“I can’t remember a time when I didn’t want to be a veterinarian,” he said.
Besides his early experience raising and showing livestock, the first-generation Aggie also kept a laser-like focus on his intended career path during his undergraduate studies at Texas A&M. In addition to earning a bachelor’s degree in animal science, Willingham worked as a student worker in the CVM’s Large Animal Hospital, where he was on call one night a week and one weekend a month to help set up the operating room for equine patients.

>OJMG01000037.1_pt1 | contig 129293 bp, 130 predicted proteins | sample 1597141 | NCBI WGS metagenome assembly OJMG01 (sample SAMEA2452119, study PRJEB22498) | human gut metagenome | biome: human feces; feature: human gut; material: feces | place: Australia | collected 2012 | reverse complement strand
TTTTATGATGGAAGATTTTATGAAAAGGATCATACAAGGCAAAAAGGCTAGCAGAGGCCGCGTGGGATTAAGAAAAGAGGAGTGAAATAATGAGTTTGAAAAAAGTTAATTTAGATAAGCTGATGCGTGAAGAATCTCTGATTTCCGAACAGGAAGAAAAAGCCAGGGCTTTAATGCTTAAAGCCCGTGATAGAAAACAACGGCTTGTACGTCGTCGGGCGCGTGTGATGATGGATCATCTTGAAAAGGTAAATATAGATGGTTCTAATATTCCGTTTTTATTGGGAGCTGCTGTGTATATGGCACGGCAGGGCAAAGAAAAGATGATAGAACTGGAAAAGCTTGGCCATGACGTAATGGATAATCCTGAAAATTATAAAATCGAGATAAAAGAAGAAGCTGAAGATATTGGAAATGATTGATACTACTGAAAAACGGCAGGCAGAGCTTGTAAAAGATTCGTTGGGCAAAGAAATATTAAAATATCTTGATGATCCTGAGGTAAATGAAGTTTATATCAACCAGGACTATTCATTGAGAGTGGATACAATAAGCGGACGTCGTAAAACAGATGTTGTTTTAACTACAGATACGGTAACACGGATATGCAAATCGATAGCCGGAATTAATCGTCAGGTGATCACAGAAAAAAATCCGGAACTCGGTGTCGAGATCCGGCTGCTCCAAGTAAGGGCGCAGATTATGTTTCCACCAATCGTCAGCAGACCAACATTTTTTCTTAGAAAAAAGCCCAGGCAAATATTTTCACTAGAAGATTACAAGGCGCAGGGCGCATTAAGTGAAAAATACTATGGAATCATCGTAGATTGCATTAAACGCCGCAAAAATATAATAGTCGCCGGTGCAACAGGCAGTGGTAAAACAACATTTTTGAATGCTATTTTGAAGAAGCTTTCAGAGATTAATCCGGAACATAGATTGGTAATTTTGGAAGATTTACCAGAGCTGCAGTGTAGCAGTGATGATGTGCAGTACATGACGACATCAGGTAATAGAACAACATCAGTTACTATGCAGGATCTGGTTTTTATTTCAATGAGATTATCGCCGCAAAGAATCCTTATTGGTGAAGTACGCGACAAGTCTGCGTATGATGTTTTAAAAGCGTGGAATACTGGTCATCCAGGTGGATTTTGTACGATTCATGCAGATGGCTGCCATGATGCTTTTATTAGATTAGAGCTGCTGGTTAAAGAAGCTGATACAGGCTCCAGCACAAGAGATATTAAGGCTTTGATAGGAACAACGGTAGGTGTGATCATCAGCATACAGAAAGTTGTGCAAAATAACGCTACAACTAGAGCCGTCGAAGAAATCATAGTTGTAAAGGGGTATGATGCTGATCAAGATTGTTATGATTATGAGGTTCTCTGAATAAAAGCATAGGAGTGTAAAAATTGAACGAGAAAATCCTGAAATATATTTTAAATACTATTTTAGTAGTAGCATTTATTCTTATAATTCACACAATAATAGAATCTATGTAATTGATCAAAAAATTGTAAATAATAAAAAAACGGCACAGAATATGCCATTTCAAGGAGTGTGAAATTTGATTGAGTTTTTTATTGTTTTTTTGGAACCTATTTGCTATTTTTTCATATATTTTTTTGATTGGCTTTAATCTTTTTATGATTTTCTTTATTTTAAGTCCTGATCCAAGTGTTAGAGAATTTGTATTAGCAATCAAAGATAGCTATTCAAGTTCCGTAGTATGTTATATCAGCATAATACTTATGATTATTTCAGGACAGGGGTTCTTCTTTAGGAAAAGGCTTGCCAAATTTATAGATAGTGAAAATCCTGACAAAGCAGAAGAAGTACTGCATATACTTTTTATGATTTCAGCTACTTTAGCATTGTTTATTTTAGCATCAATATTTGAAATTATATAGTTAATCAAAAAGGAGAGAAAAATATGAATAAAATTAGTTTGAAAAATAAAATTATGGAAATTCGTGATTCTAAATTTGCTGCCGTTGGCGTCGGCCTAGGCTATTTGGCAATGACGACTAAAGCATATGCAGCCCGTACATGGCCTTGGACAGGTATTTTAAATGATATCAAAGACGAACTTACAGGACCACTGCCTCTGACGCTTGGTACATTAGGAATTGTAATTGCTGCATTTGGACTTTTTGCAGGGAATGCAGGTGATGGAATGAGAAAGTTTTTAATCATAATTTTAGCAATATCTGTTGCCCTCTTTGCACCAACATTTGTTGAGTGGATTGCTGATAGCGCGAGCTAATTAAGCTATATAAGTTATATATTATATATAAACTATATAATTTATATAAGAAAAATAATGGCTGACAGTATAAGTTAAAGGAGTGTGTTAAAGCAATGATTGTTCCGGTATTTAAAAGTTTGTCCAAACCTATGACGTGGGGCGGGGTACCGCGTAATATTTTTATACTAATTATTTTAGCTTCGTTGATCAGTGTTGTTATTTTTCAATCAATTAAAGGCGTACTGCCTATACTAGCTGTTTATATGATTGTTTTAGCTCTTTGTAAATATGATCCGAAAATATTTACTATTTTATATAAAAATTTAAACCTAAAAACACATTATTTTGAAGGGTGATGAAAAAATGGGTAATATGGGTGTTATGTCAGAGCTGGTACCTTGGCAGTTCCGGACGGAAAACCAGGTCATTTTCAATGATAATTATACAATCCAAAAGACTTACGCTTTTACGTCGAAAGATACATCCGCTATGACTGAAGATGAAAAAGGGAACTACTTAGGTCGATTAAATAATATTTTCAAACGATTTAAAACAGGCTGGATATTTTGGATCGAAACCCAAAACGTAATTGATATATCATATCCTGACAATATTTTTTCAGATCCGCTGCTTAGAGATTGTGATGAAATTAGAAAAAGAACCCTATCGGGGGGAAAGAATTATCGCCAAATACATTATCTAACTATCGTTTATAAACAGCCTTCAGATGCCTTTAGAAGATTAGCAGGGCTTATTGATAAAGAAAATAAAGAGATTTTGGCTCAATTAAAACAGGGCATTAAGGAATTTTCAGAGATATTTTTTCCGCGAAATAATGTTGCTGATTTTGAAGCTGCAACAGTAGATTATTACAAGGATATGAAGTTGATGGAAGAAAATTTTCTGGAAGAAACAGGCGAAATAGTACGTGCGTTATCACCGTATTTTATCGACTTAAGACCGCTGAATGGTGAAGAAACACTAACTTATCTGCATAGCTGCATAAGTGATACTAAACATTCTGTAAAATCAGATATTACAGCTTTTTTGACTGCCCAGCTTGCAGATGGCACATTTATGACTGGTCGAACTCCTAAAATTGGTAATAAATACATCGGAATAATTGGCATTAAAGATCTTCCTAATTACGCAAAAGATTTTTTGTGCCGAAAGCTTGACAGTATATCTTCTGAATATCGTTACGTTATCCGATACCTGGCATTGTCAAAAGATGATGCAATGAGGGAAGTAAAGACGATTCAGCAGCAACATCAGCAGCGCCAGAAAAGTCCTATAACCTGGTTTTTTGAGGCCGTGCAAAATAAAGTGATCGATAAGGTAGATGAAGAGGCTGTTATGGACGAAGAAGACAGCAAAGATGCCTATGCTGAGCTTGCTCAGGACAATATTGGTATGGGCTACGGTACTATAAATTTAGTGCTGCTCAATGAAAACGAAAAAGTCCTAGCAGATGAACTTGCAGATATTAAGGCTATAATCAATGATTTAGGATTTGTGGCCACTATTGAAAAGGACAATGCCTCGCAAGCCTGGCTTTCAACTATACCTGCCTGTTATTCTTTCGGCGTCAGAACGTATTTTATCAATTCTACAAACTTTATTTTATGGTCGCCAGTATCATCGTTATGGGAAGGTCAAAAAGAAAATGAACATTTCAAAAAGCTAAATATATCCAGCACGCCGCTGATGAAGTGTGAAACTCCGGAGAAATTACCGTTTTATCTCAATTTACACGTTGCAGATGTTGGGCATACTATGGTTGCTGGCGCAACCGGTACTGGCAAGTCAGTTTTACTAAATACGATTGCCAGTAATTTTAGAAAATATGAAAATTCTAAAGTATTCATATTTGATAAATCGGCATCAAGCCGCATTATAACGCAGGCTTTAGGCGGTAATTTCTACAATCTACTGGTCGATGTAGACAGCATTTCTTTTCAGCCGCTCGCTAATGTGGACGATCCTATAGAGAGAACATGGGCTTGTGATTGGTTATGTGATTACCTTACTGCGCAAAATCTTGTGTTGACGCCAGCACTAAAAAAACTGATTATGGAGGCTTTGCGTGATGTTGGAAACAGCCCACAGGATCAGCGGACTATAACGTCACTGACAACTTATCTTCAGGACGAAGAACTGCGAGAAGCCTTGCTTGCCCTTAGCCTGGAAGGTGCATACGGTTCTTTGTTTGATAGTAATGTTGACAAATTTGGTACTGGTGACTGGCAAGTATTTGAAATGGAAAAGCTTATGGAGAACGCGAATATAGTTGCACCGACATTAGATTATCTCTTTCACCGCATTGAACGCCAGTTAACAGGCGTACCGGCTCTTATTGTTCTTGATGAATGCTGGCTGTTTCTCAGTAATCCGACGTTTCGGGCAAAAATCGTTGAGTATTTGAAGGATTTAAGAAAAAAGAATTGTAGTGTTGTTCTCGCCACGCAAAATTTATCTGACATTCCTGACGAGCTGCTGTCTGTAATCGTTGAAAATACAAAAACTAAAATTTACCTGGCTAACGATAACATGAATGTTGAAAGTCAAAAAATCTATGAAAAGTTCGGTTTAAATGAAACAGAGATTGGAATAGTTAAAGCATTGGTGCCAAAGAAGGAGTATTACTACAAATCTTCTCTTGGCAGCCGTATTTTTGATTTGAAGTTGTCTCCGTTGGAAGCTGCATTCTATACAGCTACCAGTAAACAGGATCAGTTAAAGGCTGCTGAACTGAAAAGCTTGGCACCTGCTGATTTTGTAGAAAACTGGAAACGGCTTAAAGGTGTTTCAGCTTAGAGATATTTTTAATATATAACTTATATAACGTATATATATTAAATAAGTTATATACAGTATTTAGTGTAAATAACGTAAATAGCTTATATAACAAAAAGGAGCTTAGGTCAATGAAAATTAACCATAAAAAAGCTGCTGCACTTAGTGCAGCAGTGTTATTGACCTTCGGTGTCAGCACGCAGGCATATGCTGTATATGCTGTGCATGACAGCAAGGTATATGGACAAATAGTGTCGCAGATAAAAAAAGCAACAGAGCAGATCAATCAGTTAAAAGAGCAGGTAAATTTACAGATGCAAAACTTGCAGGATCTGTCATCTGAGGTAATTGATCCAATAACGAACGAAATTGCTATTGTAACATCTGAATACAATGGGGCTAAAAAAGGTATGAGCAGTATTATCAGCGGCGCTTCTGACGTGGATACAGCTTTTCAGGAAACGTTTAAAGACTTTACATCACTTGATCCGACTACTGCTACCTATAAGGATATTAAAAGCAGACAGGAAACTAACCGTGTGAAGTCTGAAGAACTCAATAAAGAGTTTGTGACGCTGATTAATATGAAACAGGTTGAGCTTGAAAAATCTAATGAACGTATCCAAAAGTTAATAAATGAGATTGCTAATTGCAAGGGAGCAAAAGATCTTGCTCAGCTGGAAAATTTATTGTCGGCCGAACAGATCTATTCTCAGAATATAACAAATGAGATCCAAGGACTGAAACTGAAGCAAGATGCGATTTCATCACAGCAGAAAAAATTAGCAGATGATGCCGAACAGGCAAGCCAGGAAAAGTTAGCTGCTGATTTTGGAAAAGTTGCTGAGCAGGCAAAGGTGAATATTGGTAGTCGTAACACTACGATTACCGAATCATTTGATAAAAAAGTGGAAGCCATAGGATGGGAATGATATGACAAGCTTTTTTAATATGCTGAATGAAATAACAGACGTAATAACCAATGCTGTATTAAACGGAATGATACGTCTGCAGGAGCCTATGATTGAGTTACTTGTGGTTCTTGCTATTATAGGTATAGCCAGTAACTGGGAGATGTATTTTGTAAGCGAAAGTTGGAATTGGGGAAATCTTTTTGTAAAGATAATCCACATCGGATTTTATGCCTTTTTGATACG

“I learned a ton,” he said. “I didn’t have a lot of background in horses.”
Yet, while finishing his second year as a veterinary student at the Texas A&M University College of Veterinary Medicine & Biomedical Sciences (CVM), Willingham realized that he didn’t have enough knowledge about what’s involved in a mixed-animal veterinary practice to make a good decision about where to focus his career.
That’s where the intensive six-day Food Animal Production & Rural Practice Tour came in. Organized by the Veterinary Education, Research & Outreach (VERO) program, an innovative partnership between the CVM and West Texas A&M University (WTAMU) in Canyon, the tour offers students a window into the food animal industry and rural veterinary clinics. Since its inception in 2008, 100 students have participated in this tour.
WTAMU is located within 200 miles of where approximately 30 percent of the nation’s beef cattle are fed and finished.